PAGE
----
the trend of museums requiring visitors to sign legal waivers absolving the museum of responsibility for injury or death from a "participatory" artwork. I tentatively traced the practice to two 1980 lawsuits brought against the Whitney Museum by visitors who stumbled while viewing James Turrell's light installation City of Arhirit.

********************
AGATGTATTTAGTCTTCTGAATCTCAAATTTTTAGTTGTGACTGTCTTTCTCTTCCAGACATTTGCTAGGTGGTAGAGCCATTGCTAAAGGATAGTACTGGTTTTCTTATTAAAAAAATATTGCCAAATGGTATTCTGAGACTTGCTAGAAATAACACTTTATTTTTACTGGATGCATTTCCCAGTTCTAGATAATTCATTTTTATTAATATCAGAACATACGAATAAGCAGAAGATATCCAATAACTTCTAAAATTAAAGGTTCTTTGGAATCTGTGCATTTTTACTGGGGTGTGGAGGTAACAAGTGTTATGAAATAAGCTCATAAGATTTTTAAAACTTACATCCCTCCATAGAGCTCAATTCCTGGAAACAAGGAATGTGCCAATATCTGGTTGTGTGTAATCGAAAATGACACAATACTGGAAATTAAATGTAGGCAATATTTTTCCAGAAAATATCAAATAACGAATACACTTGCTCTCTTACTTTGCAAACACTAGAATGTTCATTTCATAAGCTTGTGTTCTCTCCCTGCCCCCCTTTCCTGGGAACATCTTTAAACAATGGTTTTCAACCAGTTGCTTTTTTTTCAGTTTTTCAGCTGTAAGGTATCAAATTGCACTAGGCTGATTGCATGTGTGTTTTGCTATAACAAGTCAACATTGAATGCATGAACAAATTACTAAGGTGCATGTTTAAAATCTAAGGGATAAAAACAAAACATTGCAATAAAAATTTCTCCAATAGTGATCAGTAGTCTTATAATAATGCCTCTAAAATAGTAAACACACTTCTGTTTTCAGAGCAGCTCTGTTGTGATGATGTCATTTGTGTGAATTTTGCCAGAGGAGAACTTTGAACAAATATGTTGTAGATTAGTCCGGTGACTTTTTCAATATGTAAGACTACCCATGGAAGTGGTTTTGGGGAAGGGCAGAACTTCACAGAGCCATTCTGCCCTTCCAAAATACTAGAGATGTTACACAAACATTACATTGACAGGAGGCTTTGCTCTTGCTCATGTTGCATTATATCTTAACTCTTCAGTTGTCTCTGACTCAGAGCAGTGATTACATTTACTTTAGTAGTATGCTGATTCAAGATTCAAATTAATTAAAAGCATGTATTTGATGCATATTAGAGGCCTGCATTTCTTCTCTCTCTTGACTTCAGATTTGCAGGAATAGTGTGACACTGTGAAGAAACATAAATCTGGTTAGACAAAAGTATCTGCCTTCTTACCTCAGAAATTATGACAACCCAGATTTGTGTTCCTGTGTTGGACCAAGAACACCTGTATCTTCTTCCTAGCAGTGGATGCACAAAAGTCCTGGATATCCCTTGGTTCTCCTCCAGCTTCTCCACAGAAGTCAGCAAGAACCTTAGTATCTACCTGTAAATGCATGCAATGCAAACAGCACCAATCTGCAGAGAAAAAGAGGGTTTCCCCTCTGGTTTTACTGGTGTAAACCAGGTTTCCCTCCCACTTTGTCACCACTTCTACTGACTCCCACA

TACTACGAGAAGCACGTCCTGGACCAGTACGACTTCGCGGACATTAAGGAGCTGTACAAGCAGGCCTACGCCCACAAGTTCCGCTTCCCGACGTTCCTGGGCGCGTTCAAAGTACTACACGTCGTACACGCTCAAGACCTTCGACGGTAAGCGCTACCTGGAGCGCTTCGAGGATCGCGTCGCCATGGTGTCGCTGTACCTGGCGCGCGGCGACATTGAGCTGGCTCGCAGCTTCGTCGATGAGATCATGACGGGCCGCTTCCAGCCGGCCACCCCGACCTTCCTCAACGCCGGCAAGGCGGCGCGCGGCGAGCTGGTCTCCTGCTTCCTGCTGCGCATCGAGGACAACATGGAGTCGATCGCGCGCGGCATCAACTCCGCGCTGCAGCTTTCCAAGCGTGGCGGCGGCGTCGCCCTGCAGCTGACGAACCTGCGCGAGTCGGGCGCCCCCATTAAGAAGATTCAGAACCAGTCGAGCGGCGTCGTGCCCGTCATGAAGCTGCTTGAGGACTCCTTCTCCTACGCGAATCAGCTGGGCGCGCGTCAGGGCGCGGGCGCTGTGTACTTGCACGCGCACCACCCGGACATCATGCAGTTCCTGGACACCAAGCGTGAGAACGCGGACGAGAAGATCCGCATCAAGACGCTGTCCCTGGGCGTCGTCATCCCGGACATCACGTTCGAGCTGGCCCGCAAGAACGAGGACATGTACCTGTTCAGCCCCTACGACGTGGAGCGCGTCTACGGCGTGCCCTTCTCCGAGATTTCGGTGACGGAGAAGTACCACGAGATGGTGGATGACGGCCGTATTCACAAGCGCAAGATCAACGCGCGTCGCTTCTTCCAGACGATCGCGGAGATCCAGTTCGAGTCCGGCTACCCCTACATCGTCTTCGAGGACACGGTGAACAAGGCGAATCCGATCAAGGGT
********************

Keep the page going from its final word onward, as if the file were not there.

LACMA's current "Los Angeles to New York: Dwan Gallery, 1959-1971" includes an older waiver, from a 1969 exhibition at Dwan's private L.A. gallery. It pertains to Walter De Maria's Bed of Spikes (1968-69, not in the LACMA show), which Dwan later gave to the Dia Art Foundation. The spikes are sharp but no one was intended to walk or lie on them, and the risk of injury seems slight. In short, the use of waivers as a way of trolling media coverage seems to have been current no later than 1969.